Vietnam is also witnessing significant growth rates in inbound international travelers, which grew by 27% in the first half of the year to 7.9 million. Asian travelers are the fastest growing segment and account for the majority of arrivals into the country with China and South Korea being the two largest contributors. As infrastructure improves and there is greater air connectivity to Vietnam, especially from other Asian countries, companies linked to tourism should continue to do well and hence the fund’s investment in an airport operator.
The Pakistani Rupee (PKR) depreciated by 5% last month and this was not surprising given the rising current account deficit and a drop in foreign exchange reserves. The PKR has depreciated by 10% this year and by 15% since December 2017. Currency weakness along with higher crude oil prices is expected to lead to a pickup in inflation later this year and further interest rate increases from the State Bank of Pakistan can be expected. National elections are due on 25th July and this should provide some clarity on the country’s outlook as the fund has reduced its exposure to Pakistan over the past two quarters. As of writing, the former Prime Minister Nawaz Sharif was given a ten-year sentence due to the Panama Papers issue and this judgement has only increased the chances of victory for the Imran Khan-led opposition party, PTI. A PTI victory will be a near term positive for the market as this political uncertainty would be over, but in all likelihood the next government will be coalition led which could lead to uncertainty over policy making. However, valuations in Pakistan appear to be bottoming and are now very attractive. We will watch the moves made by the next government and adjust our exposure to Pakistan accordingly.
The Bangladeshi Finance Minister announced the annual budget which had no major triggers for the stock market while certain measures will be positive for the fund’s holdings. Foreign and local tobacco brands will now have similar pricing and duties in the low-end segment while previously local brands could sell at a lower price with lower duties. Local brands will no longer have this advantage and this equality in pricing and duties should benefit foreign tobacco companies due to their better-established brands. The fund holds the leading foreign tobacco player in Bangladesh. Custom duties were also reduced on inputs required to assemble and manufacture consumer appliances and this should benefit the leading consumer appliance company in Bangladesh which the fund also holds. Though the government plans to reduce corporate tax rates on financial institutions by 2.5%, the benefit of this could be negated by the pressure on banks and non-banking financial institutions to reduce their spreads, as was discussed in last month’s manager comment.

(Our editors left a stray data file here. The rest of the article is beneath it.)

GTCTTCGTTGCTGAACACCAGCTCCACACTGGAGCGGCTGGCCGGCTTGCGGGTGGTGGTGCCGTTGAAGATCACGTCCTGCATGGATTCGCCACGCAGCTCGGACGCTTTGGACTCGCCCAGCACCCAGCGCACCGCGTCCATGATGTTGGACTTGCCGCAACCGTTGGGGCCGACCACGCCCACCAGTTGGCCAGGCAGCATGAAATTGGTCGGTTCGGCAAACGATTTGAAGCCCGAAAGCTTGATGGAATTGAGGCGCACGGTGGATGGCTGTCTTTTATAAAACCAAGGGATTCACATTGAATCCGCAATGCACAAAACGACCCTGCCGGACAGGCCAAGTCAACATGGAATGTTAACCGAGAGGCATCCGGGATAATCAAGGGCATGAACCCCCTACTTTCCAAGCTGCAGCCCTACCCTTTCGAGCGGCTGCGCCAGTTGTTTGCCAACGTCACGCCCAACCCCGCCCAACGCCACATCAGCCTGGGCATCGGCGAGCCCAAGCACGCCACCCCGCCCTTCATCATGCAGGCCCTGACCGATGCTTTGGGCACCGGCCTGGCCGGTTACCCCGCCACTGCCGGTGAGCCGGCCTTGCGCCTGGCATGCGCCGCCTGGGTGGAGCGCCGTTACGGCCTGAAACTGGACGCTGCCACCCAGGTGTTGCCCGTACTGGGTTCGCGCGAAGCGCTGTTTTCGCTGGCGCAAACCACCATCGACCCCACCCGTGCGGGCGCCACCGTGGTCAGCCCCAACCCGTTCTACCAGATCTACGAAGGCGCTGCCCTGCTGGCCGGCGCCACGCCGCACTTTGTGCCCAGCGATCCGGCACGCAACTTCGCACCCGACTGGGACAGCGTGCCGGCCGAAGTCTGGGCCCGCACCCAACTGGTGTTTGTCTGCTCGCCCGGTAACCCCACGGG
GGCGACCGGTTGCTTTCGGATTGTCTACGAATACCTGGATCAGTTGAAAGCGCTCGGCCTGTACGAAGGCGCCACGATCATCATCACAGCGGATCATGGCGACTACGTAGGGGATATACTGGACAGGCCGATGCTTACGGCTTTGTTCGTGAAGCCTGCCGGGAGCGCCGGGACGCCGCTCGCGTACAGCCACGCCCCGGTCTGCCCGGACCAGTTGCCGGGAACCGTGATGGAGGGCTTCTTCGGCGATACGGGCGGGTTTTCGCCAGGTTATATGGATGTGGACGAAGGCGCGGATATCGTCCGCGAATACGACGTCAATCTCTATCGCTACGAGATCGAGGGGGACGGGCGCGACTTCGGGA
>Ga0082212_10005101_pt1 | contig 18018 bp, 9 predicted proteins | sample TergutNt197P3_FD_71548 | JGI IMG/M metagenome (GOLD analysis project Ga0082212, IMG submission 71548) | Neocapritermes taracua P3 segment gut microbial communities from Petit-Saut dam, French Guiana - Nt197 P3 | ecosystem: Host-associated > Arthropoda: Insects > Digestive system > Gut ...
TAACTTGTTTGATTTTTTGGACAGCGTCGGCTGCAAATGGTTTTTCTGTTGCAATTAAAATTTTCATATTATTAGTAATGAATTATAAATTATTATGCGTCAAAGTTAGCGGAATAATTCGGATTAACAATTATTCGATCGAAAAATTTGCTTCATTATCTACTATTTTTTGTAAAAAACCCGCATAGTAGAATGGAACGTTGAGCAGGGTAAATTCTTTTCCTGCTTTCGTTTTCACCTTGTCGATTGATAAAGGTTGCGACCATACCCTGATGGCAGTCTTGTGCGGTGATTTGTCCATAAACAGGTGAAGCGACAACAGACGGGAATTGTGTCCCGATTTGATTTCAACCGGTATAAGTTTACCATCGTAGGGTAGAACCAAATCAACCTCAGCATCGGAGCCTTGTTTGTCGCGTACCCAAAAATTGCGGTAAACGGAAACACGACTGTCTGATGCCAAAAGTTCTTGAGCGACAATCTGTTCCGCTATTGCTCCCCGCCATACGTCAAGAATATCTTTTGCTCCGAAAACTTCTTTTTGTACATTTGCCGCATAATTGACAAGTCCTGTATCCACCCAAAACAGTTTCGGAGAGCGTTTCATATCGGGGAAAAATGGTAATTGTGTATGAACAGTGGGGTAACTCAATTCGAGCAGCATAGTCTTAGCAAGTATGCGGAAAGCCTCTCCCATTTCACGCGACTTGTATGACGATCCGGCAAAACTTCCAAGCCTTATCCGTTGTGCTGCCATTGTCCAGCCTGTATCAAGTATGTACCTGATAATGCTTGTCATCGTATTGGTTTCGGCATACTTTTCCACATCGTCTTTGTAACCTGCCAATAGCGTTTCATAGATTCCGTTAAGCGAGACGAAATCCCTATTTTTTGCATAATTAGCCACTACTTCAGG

The fund invested in a mining company listed in Australia whose asset is based in Myanmar and this asset could have one of the better polymetallic deposits globally which could lead to major upside for this company as the project is located close to the border with China and has access to processing and logistics infrastructure. Similar mines to this have commanded significantly higher valuations than the valuation that this company is trading at.
The best performing indexes in the AAFF universe in June were Bangladesh (+1.2%), Cambodia (+0.5%), and Mongolia (−0.3%). The poorest performing markets were Kazakhstan (−3.6%) and Iraq (−3.5%). The top-performing portfolio stocks this month were: a junior mining company in Mongolia (+50.0%), a Vietnamese cargo handling company (+22.9%), a Vietnamese insurance company (+19.2%), a Vietnamese beverage company (+17.9) and a Vietnamese industrial construction company (+16.9%).
In June, we added to existing positions in Mongolia, Myanmar, and Vietnam. We partially sold two companies each in Mongolia and Vietnam.
As of 30th June 2018, the portfolio was invested in 106 companies, 1 fund and held 7.1% in cash. The two biggest stock positions were a pharmaceutical company in Bangladesh (7.2%) and a pump manufacturer from Vietnam (4.2%). The countries with the largest asset allocation include Vietnam (26.0%), Bangladesh (18.4%), and Mongolia (16.2%). The sectors with the largest allocations of assets are consumer goods (28.5%) and industrials (17.6%). The estimated weighted average trailing portfolio P/E ratio (only companies with profit) was 13.13x, the estimated weighted average P/B ratio was 2.56x, and the estimated portfolio dividend yield was 3.54%.